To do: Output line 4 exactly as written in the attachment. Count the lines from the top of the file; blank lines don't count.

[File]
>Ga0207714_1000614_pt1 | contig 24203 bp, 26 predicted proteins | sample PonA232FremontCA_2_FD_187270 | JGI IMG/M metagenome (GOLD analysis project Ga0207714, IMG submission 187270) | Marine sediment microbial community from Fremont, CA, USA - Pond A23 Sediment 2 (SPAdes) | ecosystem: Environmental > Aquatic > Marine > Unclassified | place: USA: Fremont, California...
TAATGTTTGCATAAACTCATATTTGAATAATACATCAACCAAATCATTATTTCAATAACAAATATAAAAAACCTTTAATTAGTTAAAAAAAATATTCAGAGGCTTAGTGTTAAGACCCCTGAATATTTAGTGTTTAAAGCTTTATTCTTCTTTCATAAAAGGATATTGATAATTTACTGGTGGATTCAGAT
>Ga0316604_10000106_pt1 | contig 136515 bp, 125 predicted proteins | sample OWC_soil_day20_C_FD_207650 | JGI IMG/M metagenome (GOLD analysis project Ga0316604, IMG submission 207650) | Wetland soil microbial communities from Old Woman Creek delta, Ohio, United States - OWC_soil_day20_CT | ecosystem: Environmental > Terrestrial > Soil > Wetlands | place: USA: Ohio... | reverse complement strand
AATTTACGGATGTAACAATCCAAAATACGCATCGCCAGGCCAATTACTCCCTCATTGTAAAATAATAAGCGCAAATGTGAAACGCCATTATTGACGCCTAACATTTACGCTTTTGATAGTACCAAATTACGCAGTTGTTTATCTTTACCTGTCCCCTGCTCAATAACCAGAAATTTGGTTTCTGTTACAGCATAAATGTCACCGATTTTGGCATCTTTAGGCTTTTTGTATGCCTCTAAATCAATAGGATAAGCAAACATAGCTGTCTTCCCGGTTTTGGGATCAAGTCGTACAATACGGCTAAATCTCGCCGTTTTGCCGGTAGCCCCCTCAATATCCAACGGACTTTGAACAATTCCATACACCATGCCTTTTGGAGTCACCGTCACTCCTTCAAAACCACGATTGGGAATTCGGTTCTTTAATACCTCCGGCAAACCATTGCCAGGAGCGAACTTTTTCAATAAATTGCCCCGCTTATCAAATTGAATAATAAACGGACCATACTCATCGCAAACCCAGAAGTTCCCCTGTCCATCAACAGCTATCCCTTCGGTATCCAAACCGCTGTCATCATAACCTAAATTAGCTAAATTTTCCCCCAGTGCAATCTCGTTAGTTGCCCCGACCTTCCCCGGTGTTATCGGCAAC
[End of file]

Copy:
AATTTACGGATGTAACAATCCAAAATACGCATCGCCAGGCCAATTACTCCCTCATTGTAAAATAATAAGCGCAAATGTGAAACGCCATTATTGACGCCTAACATTTACGCTTTTGATAGTACCAAATTACGCAGTTGTTTATCTTTACCTGTCCCCTGCTCAATAACCAGAAATTTGGTTTCTGTTACAGCATAAATGTCACCGATTTTGGCATCTTTAGGCTTTTTGTATGCCTCTAAATCAATAGGATAAGCAAACATAGCTGTCTTCCCGGTTTTGGGATCAAGTCGTACAATACGGCTAAATCTCGCCGTTTTGCCGGTAGCCCCCTCAATATCCAACGGACTTTGAACAATTCCATACACCATGCCTTTTGGAGTCACCGTCACTCCTTCAAAACCACGATTGGGAATTCGGTTCTTTAATACCTCCGGCAAACCATTGCCAGGAGCGAACTTTTTCAATAAATTGCCCCGCTTATCAAATTGAATAATAAACGGACCATACTCATCGCAAACCCAGAAGTTCCCCTGTCCATCAACAGCTATCCCTTCGGTATCCAAACCGCTGTCATCATAACCTAAATTAGCTAAATTTTCCCCCAGTGCAATCTCGTTAGTTGCCCCGACCTTCCCCGGTGTTATCGGCAAC